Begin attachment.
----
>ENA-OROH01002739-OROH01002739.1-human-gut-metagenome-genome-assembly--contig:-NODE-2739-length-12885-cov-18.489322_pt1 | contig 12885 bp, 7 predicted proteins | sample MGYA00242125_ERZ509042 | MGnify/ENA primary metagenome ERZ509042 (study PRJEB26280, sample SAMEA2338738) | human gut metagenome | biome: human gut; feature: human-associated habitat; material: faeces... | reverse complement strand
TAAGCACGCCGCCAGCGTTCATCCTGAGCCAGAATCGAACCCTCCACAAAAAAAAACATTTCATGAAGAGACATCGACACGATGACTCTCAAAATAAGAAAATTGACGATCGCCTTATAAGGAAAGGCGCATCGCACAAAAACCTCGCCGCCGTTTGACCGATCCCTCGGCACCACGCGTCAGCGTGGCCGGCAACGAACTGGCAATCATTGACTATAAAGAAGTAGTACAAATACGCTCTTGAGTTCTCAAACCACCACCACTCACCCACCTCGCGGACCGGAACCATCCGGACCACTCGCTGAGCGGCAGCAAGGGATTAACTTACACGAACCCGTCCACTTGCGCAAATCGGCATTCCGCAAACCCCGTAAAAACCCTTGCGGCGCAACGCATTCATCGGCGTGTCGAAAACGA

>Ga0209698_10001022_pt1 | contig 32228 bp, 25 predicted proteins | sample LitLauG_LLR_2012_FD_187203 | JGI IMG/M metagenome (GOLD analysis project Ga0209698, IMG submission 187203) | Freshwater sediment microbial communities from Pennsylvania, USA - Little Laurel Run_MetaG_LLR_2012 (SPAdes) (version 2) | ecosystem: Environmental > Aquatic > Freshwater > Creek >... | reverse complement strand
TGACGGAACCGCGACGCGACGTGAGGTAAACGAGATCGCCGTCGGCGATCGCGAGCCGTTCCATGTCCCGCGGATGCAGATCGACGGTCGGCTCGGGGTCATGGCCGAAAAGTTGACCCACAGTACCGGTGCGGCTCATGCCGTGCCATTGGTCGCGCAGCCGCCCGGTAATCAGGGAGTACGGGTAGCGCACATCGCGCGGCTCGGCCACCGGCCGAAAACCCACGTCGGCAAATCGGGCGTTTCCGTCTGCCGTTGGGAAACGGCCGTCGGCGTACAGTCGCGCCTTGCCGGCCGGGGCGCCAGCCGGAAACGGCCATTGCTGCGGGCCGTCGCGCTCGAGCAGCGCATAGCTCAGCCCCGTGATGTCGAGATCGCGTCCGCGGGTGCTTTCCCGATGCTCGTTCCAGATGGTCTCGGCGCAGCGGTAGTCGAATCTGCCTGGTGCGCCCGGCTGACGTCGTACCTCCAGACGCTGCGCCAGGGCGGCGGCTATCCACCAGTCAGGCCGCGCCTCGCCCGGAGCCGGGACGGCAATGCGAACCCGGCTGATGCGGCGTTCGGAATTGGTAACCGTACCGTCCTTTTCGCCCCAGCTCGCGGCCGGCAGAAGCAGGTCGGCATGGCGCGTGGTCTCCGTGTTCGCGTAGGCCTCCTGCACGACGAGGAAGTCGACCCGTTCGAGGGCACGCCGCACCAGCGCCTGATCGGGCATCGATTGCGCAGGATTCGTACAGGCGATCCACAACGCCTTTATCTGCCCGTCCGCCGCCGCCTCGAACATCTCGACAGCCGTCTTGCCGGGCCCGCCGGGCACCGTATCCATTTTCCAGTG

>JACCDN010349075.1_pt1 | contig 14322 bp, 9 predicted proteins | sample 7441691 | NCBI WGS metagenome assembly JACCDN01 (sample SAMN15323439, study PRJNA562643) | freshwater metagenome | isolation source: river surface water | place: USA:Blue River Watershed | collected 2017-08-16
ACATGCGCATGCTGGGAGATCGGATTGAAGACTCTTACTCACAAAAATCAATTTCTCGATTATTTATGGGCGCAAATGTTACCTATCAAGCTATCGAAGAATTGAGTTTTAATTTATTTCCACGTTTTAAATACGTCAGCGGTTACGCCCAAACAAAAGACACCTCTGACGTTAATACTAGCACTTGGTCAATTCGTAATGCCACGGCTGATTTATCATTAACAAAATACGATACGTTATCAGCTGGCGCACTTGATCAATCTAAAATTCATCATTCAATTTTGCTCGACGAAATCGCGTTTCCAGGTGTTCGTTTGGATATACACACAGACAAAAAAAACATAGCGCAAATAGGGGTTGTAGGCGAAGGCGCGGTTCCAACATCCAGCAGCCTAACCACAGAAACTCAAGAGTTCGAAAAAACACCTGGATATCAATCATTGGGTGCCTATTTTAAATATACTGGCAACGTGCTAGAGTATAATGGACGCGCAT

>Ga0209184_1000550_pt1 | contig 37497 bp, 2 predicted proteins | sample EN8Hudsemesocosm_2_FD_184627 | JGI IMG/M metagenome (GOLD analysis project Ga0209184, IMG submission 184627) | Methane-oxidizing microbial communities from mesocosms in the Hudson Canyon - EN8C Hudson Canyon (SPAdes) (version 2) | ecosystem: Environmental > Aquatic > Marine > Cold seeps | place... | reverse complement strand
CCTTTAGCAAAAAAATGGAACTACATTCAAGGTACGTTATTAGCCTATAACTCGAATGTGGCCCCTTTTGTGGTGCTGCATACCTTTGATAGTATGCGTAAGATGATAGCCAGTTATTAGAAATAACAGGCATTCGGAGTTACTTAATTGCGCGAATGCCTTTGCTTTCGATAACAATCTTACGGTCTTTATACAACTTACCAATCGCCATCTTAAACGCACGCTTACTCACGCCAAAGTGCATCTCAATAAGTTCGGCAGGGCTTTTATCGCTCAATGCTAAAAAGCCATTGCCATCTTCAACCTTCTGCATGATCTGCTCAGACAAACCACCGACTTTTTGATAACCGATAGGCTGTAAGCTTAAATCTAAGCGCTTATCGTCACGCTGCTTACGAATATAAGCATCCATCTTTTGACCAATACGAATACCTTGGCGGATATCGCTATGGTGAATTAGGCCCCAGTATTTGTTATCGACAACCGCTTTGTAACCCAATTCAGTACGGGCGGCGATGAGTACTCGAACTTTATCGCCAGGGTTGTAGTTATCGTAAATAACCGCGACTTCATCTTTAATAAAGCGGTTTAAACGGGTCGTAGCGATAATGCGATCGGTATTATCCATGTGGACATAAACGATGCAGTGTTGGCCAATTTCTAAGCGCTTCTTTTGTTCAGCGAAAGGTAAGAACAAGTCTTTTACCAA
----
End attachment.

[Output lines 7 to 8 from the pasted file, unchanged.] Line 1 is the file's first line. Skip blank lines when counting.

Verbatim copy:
>Ga0209184_1000550_pt1 | contig 37497 bp, 2 predicted proteins | sample EN8Hudsemesocosm_2_FD_184627 | JGI IMG/M metagenome (GOLD analysis project Ga0209184, IMG submission 184627) | Methane-oxidizing microbial communities from mesocosms in the Hudson Canyon - EN8C Hudson Canyon (SPAdes) (version 2) | ecosystem: Environmental > Aquatic > Marine > Cold seeps | place... | reverse complement strand
CCTTTAGCAAAAAAATGGAACTACATTCAAGGTACGTTATTAGCCTATAACTCGAATGTGGCCCCTTTTGTGGTGCTGCATACCTTTGATAGTATGCGTAAGATGATAGCCAGTTATTAGAAATAACAGGCATTCGGAGTTACTTAATTGCGCGAATGCCTTTGCTTTCGATAACAATCTTACGGTCTTTATACAACTTACCAATCGCCATCTTAAACGCACGCTTACTCACGCCAAAGTGCATCTCAATAAGTTCGGCAGGGCTTTTATCGCTCAATGCTAAAAAGCCATTGCCATCTTCAACCTTCTGCATGATCTGCTCAGACAAACCACCGACTTTTTGATAACCGATAGGCTGTAAGCTTAAATCTAAGCGCTTATCGTCACGCTGCTTACGAATATAAGCATCCATCTTTTGACCAATACGAATACCTTGGCGGATATCGCTATGGTGAATTAGGCCCCAGTATTTGTTATCGACAACCGCTTTGTAACCCAATTCAGTACGGGCGGCGATGAGTACTCGAACTTTATCGCCAGGGTTGTAGTTATCGTAAATAACCGCGACTTCATCTTTAATAAAGCGGTTTAAACGGGTCGTAGCGATAATGCGATCGGTATTATCCATGTGGACATAAACGATGCAGTGTTGGCCAATTTCTAAGCGCTTCTTTTGTTCAGCGAAAGGTAAGAACAAGTCTTTTACCAA